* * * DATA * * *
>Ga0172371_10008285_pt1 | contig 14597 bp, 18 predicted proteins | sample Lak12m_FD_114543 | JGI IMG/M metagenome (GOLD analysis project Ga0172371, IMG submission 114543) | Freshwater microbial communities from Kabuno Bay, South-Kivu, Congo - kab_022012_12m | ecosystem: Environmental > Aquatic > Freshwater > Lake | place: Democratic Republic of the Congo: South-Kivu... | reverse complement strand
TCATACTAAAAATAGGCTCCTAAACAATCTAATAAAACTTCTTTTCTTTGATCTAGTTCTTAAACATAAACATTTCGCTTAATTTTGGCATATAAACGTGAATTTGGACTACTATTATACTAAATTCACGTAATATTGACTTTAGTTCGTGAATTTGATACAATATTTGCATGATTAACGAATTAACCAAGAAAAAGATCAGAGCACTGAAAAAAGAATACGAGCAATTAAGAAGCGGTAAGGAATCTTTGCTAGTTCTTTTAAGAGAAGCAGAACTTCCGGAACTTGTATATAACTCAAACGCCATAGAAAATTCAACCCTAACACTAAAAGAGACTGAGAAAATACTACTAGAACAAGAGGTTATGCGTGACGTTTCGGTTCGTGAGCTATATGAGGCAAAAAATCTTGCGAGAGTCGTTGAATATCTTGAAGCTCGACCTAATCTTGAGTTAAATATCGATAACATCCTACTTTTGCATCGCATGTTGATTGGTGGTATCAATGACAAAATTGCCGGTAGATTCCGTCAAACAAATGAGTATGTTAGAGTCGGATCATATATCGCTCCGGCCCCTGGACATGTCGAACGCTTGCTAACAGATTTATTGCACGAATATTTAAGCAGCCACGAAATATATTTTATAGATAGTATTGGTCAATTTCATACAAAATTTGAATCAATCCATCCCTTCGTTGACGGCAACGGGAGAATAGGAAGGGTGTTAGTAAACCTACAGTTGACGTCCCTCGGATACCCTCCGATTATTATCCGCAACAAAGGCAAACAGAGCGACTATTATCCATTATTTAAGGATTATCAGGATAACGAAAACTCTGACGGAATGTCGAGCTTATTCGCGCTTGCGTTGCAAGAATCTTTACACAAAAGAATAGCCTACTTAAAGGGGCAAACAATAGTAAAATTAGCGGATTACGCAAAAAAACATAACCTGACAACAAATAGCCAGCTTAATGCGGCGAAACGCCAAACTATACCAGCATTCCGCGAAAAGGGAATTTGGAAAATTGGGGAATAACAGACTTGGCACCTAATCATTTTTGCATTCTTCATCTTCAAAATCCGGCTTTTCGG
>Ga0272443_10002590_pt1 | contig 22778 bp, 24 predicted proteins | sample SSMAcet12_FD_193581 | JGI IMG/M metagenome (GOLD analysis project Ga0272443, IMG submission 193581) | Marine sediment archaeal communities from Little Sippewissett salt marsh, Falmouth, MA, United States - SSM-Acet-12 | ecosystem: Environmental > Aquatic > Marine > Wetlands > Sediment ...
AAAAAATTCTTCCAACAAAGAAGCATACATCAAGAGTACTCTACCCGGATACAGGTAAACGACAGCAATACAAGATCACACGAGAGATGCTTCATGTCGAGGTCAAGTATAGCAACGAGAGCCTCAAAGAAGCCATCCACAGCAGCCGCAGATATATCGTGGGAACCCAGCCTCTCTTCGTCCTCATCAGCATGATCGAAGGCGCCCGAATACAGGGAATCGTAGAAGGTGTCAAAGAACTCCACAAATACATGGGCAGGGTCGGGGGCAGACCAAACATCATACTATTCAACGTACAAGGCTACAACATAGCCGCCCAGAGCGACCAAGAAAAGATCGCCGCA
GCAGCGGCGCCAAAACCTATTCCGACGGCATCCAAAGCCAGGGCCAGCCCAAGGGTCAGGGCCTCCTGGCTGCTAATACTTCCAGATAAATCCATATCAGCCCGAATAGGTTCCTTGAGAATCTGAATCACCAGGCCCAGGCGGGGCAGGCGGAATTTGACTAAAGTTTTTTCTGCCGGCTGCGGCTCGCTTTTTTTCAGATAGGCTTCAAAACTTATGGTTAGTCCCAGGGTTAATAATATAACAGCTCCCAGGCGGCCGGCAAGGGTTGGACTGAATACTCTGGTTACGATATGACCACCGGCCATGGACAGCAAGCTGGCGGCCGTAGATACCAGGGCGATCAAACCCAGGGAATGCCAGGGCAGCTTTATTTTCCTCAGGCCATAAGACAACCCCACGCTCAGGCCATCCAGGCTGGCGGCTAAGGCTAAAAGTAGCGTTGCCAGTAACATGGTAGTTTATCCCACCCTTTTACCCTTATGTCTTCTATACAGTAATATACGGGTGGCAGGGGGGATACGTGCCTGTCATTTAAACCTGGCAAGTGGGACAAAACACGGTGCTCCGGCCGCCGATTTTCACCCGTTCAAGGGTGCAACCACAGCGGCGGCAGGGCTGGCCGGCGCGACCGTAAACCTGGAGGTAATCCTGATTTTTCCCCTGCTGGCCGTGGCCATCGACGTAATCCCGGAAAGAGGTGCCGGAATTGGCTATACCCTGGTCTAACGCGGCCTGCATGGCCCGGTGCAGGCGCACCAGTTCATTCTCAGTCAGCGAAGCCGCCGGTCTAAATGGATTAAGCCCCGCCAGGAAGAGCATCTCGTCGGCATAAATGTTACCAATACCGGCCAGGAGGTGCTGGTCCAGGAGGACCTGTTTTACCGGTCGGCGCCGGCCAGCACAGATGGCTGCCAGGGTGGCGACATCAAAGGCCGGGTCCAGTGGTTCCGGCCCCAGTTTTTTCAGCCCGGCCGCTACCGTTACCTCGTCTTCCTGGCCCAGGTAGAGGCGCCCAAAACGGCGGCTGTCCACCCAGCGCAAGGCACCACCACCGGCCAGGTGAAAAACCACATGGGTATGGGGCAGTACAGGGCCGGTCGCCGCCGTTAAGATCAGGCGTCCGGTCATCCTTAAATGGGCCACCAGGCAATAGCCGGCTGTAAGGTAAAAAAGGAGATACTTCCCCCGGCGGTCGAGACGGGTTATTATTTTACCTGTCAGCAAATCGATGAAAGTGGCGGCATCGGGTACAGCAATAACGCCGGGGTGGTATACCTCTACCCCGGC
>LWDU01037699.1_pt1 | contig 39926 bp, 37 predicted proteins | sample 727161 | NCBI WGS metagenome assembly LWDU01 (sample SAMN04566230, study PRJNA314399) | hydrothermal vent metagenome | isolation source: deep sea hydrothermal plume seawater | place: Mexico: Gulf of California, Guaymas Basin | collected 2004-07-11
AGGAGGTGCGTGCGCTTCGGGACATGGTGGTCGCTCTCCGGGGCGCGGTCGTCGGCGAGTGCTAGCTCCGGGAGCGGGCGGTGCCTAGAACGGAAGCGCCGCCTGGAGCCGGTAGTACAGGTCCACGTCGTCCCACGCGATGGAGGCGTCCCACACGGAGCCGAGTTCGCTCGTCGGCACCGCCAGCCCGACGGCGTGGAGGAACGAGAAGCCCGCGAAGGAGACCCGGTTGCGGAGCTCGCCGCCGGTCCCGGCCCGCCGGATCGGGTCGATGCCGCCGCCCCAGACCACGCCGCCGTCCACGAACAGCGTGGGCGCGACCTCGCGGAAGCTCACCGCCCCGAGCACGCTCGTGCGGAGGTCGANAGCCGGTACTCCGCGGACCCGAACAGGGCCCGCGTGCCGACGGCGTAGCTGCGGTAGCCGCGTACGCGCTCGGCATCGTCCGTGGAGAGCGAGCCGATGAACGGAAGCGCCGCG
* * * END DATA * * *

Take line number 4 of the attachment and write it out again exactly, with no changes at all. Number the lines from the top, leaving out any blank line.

AAAAAATTCTTCCAACAAAGAAGCATACATCAAGAGTACTCTACCCGGATACAGGTAAACGACAGCAATACAAGATCACACGAGAGATGCTTCATGTCGAGGTCAAGTATAGCAACGAGAGCCTCAAAGAAGCCATCCACAGCAGCCGCAGATATATCGTGGGAACCCAGCCTCTCTTCGTCCTCATCAGCATGATCGAAGGCGCCCGAATACAGGGAATCGTAGAAGGTGTCAAAGAACTCCACAAATACATGGGCAGGGTCGGGGGCAGACCAAACATCATACTATTCAACGTACAAGGCTACAACATAGCCGCCCAGAGCGACCAAGAAAAGATCGCCGCA